Dildos are obliquely referred to in Saul Bellow's novel The Adventures of Augie March (1953): "he had brought me along to a bachelor's stag where two naked acrobatic girls did stunts with false tools". A dildo called Steely Dan III from Yokohama appears in the William S. Burroughs novel The Naked Lunch (1959). The rock band Steely Dan took their name from it.
Standards set for sex toys are set in ISO 3533:2021. The sex toys are sold as novelty items so they do not need to adhere to certain regulations such as reporting the chemicals and materials used in a product. Due to this status, manufacturers are not responsible if their toys are used for any other purpose than being a novelty. Regulations such as REACH do exist, and some sex toys may be compliant to this though, despite that there is no obligation for manufacturers on attaining compliance. A 2006 study conducted by the Greenpeace Netherlands office found high level of phthalates in seven out of eight plastic sex toys tested. Phthalates are chemical plasticizers that are added as softeners, to create the malleable and soft effect that many look for in sex toys.
Sex toys are classified as novelties in the United States because the Food and Drug Administration has extensive testing and financial requirements in order for sex toys to be classified as medical devices. Therefore, sex toy manufacturers more often choose less complex production by labeling them a novelty, where their listed ingredients do not have to be accurate in chemical composition or percentage of ingredients. Due to the novelty classification, sex toys may contain toxins such as phthalates, which have been banned in children's toys by the CPSC.
Before using a sex toy, owners should take precautions. One should check for tears, rough seams or cracks that could harm the inside of the vagina or anus. Condoms should also be used on porous sex toys and sex toys that are being shared between two or more partners. They should also use appropriate lubricants; silicone lube will break down silicone toys, and oil-based lubes will break down latex condoms.
Cleaning sex toys is also very important for sexual health and sex toy safety. Cleaning them will avoid the potential of bacterial infection, transmission of STIs (if shared), or pregnancy (if sperm is present on the toy). Porous sex toys (ridged, flexible, soft and squishy) are difficult to clean and can hide bacteria that multiply and harm the human body. Non-porous toys are easier to clean, making them less potentially harmful. When cleaning sex toys, always use warm water and unscented anti-bacterial soap.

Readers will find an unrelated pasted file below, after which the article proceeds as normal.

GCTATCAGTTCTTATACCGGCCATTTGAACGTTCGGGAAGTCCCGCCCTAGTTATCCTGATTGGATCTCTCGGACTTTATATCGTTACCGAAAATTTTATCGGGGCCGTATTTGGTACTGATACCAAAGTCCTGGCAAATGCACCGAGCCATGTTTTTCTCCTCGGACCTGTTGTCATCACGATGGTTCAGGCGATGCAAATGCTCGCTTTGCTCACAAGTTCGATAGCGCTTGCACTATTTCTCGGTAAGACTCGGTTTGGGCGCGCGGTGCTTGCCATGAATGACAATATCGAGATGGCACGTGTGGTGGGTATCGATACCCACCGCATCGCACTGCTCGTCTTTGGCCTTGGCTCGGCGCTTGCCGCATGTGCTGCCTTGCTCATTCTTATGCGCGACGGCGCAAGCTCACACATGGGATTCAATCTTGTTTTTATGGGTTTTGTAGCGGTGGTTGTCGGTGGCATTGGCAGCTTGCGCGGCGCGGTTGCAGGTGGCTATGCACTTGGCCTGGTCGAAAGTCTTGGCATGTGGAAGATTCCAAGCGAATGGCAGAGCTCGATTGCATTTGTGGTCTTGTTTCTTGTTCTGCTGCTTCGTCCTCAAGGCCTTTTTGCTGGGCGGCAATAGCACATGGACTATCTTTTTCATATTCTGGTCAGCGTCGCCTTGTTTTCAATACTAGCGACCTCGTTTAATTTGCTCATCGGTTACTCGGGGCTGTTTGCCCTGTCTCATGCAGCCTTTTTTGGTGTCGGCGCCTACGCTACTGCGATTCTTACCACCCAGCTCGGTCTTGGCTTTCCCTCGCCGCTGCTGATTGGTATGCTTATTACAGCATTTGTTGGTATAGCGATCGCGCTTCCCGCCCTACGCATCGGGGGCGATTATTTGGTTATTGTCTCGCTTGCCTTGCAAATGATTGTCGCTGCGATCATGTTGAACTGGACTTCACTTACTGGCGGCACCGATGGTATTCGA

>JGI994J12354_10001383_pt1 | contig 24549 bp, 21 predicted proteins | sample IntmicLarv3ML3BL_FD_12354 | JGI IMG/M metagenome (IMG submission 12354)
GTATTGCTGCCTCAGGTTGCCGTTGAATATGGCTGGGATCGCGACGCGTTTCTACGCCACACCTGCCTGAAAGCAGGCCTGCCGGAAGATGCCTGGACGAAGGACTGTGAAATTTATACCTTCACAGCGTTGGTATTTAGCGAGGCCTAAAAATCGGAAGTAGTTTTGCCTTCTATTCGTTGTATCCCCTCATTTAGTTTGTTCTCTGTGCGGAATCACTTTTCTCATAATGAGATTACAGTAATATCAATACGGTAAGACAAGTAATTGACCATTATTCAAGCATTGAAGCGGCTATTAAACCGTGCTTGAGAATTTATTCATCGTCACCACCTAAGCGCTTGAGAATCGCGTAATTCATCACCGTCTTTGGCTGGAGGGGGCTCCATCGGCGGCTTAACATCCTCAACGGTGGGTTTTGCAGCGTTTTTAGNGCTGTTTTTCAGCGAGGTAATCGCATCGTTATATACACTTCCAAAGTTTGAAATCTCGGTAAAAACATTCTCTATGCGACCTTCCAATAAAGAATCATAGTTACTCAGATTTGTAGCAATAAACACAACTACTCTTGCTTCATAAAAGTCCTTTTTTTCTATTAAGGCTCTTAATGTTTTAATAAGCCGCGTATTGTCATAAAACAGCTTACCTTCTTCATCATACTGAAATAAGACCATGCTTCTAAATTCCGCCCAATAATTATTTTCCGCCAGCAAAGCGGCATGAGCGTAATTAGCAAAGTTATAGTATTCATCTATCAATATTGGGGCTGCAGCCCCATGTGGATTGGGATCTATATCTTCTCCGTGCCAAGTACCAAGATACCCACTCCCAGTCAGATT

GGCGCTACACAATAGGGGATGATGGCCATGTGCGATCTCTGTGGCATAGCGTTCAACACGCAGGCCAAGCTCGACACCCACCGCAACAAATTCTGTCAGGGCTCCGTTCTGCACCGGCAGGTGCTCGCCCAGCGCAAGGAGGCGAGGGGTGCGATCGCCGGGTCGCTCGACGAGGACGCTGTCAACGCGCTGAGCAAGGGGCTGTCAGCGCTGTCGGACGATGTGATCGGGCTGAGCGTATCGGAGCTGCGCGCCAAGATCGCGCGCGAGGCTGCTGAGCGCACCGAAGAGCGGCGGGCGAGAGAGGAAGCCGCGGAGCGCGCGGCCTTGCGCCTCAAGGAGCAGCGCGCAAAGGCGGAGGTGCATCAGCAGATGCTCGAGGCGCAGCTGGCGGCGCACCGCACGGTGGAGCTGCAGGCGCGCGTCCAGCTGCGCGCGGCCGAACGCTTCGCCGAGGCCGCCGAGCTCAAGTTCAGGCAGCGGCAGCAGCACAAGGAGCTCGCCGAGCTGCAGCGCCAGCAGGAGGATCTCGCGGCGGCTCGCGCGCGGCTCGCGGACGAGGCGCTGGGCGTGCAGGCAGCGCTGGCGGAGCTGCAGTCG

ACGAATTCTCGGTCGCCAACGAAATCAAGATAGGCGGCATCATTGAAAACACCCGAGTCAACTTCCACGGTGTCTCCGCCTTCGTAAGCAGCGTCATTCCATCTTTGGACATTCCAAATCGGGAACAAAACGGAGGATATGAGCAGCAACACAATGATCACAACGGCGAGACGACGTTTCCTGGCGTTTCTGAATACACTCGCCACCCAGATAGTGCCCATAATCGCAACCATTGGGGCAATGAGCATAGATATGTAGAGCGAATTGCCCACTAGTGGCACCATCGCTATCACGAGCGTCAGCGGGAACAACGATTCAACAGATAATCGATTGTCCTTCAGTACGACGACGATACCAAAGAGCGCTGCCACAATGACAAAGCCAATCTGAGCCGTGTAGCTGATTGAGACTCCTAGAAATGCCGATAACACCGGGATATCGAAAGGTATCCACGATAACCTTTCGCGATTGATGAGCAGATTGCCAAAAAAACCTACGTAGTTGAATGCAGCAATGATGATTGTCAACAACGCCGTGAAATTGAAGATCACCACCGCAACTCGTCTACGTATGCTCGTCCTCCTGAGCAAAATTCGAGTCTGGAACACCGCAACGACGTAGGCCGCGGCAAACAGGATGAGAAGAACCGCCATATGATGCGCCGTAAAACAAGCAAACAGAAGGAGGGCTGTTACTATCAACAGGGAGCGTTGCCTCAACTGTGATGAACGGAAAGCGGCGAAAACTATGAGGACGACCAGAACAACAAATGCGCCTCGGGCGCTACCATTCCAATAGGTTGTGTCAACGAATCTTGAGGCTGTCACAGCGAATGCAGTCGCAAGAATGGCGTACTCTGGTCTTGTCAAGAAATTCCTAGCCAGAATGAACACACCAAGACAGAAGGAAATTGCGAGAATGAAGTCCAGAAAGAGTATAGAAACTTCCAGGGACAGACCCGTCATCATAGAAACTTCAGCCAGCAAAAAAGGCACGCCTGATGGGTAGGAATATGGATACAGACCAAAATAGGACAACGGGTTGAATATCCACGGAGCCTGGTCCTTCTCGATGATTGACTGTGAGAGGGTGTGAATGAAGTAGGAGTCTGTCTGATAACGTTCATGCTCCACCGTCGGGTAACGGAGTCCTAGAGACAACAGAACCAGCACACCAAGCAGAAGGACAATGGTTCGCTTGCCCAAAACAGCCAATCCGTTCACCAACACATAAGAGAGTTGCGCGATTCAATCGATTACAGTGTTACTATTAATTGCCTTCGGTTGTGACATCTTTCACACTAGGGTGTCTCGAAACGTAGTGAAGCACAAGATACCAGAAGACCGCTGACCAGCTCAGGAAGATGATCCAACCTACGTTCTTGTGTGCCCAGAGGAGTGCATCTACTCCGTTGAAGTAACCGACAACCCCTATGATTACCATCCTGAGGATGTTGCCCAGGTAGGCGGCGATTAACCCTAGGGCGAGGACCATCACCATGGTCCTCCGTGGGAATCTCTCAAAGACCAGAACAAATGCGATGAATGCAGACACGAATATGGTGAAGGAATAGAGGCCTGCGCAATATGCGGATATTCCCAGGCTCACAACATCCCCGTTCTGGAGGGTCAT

In 2016, the security software company Trend Micro demonstrated that some Internet-connected electronic sex toys are vulnerable to cyberattacks, thus creating the field of onion dildonics. The ethical, legal, and privacy concerns are an area of active research by Sarah Jamie Lewis, amongst others.
Sex toys are illegal in India. Selling sex toys is a punishable offense under section 292 of Indian penal code, as sex toys are considered an "obscene" product. Besides sex toys, any book, pamphlet, paper, writing, drawing, painting, representation, figure or any other object, is also considered obscene by section 292 if it is lascivious or appeals to the prurient interest. The punishment for the offense is up to two years in prison.
In Japan, many dildos are created to resemble animals or cartoon characters, such as Hello Kitty, rabbits or dolphins, so that they may be sold as toys, thus avoiding obscenity laws.
In Malaysia, the sale and importation of sex toys is illegal.
Section 18A of the Sexual Offenses Act, 1957, inserted by the Immorality Amendment Act, 1969, prohibited the manufacture or sale of any item "intended to be used to perform an unnatural sexual act". The term "unnatural sexual act" referred to any sex other than vaginal heterosexual sex, and this prohibition was ostensibly aimed at preventing the use of dildos by lesbians. No longer enforced, the section was repealed by the Criminal Law (Sexual Offences and Related Matters) Amendment Act, 2007.
Sex toys and lubricants have become increasingly available in major commercial outlets in the United States. On-shelf displays tend to be more discreet than the offerings on web sites. These items tend to be displayed in the "sexual health" sections of stores.
Until recently, many Southern and some Great Plains states banned the sale of sex toys completely, either directly or through laws regulating "obscene devices". In 1999, William H. Pryor, Jr., an assistant attorney general in Alabama commenting on a case involving sex toys and discussing to what end the devices are used, was quoted as saying there is no "fundamental right for a person to buy a device to produce orgasm". A federal appeals court upheld Alabama's law prohibiting the sale of sex toys on Valentine's Day, 2007.